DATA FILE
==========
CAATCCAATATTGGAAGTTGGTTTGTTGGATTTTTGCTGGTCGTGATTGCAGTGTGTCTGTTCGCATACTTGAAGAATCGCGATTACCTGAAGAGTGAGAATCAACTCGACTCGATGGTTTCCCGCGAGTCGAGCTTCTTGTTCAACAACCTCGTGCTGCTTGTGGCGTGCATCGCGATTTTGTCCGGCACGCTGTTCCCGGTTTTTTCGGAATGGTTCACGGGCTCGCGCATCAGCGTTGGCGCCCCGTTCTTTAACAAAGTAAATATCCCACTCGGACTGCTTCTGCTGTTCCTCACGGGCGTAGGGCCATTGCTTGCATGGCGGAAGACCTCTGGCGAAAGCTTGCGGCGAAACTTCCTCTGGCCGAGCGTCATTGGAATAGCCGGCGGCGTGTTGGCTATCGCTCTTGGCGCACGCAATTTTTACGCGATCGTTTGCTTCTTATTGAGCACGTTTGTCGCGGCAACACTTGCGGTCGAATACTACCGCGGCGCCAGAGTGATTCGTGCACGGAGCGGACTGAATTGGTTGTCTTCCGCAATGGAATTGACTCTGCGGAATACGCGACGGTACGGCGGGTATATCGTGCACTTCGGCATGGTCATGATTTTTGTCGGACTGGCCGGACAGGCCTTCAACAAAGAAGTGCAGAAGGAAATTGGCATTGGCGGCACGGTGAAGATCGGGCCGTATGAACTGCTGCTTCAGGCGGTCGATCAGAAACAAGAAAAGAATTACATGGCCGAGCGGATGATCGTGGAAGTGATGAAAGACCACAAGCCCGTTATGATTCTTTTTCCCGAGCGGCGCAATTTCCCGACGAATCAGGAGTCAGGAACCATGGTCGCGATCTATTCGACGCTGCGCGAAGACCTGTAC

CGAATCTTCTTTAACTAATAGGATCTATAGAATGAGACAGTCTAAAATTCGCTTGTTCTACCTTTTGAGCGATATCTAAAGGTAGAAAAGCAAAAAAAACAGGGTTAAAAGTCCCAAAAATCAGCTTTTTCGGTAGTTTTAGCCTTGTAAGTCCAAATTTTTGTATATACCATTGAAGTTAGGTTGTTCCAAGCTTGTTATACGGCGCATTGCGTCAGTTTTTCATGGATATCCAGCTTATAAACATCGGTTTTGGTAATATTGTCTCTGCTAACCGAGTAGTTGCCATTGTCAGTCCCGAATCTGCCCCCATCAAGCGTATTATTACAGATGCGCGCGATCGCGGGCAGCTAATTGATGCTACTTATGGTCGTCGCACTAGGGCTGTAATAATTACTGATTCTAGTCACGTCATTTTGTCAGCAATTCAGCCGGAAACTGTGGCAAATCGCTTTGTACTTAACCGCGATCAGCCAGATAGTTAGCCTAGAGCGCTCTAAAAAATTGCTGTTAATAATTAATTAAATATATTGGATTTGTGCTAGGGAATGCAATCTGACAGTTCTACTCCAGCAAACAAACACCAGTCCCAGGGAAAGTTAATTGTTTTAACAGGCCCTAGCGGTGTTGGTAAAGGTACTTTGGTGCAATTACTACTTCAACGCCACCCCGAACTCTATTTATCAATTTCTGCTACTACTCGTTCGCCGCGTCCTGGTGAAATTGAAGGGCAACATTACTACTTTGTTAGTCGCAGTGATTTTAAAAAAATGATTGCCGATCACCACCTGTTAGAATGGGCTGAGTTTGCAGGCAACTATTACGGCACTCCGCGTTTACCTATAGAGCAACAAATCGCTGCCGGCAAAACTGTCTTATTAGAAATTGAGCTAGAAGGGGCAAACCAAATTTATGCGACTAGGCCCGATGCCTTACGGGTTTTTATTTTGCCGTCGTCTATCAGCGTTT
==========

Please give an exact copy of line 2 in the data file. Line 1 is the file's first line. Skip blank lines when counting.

CGAATCTTCTTTAACTAATAGGATCTATAGAATGAGACAGTCTAAAATTCGCTTGTTCTACCTTTTGAGCGATATCTAAAGGTAGAAAAGCAAAAAAAACAGGGTTAAAAGTCCCAAAAATCAGCTTTTTCGGTAGTTTTAGCCTTGTAAGTCCAAATTTTTGTATATACCATTGAAGTTAGGTTGTTCCAAGCTTGTTATACGGCGCATTGCGTCAGTTTTTCATGGATATCCAGCTTATAAACATCGGTTTTGGTAATATTGTCTCTGCTAACCGAGTAGTTGCCATTGTCAGTCCCGAATCTGCCCCCATCAAGCGTATTATTACAGATGCGCGCGATCGCGGGCAGCTAATTGATGCTACTTATGGTCGTCGCACTAGGGCTGTAATAATTACTGATTCTAGTCACGTCATTTTGTCAGCAATTCAGCCGGAAACTGTGGCAAATCGCTTTGTACTTAACCGCGATCAGCCAGATAGTTAGCCTAGAGCGCTCTAAAAAATTGCTGTTAATAATTAATTAAATATATTGGATTTGTGCTAGGGAATGCAATCTGACAGTTCTACTCCAGCAAACAAACACCAGTCCCAGGGAAAGTTAATTGTTTTAACAGGCCCTAGCGGTGTTGGTAAAGGTACTTTGGTGCAATTACTACTTCAACGCCACCCCGAACTCTATTTATCAATTTCTGCTACTACTCGTTCGCCGCGTCCTGGTGAAATTGAAGGGCAACATTACTACTTTGTTAGTCGCAGTGATTTTAAAAAAATGATTGCCGATCACCACCTGTTAGAATGGGCTGAGTTTGCAGGCAACTATTACGGCACTCCGCGTTTACCTATAGAGCAACAAATCGCTGCCGGCAAAACTGTCTTATTAGAAATTGAGCTAGAAGGGGCAAACCAAATTTATGCGACTAGGCCCGATGCCTTACGGGTTTTTATTTTGCCGTCGTCTATCAGCGTTT